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Key contributor: Professor Richie Poulton, Director, Dunedin Multidisciplinary Health and Development Research Unit.

WHY IS IT THAT TWO PEOPLE who experience the same adversity can differ so markedly in their response? The answer to this question is a complex interplay between nature and nurture, or more technically a gene-environment interaction. To understand why people turn out the way they do (in terms of physical disease or behavioural outcomes) information about their genetic makeup needs to be carefully considered alongside information about what has happened to them during their lives.

Professor Richie Poulton and his team of researchers from the Dunedin Multidisciplinary Health and Development Study have made several key findings that reveal the way that genes and the environment work together. Their research confirms the importance of considering and managing factors within a patient’s lifestyle and background that may contribute to their medical problem. Conversely, a negative environment or a risk identified in family history, does not necessarily mean that a negative outcome is certain. This is an area in which GPs can make a significant difference.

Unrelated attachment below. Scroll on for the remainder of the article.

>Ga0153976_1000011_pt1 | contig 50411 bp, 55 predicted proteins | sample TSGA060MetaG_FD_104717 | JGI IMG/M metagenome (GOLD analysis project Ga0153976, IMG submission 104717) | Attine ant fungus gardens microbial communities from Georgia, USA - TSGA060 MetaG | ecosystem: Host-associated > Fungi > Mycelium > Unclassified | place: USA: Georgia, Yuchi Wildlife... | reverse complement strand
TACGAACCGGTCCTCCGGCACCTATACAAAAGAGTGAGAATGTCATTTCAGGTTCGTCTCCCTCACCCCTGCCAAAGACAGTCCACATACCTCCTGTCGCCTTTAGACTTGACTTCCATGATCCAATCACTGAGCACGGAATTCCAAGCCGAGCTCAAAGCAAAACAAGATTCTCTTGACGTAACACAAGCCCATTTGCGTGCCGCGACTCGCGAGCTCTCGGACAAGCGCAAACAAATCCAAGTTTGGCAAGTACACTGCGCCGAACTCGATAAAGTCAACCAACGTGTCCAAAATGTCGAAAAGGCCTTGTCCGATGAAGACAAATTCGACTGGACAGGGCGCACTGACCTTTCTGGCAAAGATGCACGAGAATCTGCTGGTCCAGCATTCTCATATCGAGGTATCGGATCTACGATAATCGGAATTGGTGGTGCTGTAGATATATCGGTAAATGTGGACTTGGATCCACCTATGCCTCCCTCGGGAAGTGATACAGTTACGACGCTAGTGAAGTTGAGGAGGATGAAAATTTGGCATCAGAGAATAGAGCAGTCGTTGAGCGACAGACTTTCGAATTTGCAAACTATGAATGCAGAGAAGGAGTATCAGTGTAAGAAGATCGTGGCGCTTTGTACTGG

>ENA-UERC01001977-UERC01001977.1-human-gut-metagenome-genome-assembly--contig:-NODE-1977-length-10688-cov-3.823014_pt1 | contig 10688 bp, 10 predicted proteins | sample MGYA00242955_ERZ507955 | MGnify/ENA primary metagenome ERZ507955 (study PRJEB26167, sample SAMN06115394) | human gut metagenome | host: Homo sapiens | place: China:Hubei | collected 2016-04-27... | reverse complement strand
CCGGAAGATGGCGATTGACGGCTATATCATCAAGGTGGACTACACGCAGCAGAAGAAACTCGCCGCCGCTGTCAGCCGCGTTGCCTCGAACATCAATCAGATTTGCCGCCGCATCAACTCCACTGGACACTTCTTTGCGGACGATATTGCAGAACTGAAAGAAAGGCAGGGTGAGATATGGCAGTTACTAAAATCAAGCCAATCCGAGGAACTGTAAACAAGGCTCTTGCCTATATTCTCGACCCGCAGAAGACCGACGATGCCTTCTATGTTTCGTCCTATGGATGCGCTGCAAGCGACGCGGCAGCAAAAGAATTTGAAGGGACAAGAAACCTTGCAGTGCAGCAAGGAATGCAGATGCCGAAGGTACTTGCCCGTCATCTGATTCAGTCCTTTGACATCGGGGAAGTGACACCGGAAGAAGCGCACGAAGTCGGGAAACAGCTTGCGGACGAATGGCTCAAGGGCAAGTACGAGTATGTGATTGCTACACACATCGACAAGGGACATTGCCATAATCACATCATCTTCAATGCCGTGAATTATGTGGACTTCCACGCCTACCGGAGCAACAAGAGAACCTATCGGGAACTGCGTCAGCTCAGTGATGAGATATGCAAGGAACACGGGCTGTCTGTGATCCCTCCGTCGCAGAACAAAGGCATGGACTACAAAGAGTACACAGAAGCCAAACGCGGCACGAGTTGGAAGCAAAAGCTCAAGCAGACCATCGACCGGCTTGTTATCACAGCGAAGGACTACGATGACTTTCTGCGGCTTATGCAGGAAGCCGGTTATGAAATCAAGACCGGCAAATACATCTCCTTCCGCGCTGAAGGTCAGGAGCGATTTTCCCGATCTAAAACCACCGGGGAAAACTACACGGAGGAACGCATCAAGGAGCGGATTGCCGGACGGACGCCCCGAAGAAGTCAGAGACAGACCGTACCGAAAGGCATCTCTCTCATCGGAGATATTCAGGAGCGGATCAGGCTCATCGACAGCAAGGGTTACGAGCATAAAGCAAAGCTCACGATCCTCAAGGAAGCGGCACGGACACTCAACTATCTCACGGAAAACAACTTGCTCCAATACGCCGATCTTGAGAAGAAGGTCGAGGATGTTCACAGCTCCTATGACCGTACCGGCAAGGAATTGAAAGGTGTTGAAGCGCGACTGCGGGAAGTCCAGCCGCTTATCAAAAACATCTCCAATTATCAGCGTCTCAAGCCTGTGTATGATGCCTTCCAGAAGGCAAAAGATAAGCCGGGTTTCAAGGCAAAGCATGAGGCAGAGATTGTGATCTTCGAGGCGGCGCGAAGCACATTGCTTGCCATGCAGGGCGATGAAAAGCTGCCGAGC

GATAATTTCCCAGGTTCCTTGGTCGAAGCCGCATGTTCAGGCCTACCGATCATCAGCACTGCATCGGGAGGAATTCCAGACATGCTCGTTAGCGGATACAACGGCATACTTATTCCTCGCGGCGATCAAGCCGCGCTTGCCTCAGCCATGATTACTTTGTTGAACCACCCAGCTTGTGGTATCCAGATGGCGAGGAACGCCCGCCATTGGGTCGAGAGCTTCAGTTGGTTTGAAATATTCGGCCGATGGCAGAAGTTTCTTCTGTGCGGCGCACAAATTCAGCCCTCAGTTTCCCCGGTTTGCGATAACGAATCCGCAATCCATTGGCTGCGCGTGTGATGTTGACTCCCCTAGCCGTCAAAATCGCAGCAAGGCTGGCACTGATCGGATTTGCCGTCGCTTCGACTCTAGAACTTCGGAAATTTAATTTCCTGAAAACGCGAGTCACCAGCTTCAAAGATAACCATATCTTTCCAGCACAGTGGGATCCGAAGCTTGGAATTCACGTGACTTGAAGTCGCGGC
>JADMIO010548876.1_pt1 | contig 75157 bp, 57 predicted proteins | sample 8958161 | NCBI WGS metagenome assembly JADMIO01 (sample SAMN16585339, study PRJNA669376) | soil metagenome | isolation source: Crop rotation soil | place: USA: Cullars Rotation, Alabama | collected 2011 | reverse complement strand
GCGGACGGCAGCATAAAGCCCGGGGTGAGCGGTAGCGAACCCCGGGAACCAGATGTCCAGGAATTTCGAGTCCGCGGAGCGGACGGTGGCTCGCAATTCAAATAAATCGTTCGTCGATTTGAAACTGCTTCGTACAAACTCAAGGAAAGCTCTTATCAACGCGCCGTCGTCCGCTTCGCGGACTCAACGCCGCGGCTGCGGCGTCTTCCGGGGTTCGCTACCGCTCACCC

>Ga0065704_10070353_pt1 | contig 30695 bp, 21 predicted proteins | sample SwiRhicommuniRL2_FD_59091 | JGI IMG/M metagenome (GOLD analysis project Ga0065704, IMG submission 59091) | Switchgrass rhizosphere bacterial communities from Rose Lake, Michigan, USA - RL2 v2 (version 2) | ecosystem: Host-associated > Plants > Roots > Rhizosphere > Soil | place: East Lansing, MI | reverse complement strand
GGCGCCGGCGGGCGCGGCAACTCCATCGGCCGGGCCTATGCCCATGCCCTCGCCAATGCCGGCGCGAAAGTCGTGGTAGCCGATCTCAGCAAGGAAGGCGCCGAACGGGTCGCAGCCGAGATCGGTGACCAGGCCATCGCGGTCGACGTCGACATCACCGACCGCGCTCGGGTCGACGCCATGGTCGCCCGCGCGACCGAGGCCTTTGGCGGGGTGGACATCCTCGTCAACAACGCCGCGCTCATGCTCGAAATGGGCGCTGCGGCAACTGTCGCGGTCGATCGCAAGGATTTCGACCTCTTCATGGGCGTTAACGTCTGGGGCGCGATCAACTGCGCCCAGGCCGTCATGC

Life stress and depression

The Dunedin Study researchers have discovered that a variation in the serotonin transporter gene interacts with life stress to predict depression.1 What this means is that people who have the short version of this gene are more likely to develop depression if they are exposed to stressful life events, than those who have the long version and who are more resilient. Ultimately this may lead to the development of new and hopefully more effective treatments for depression.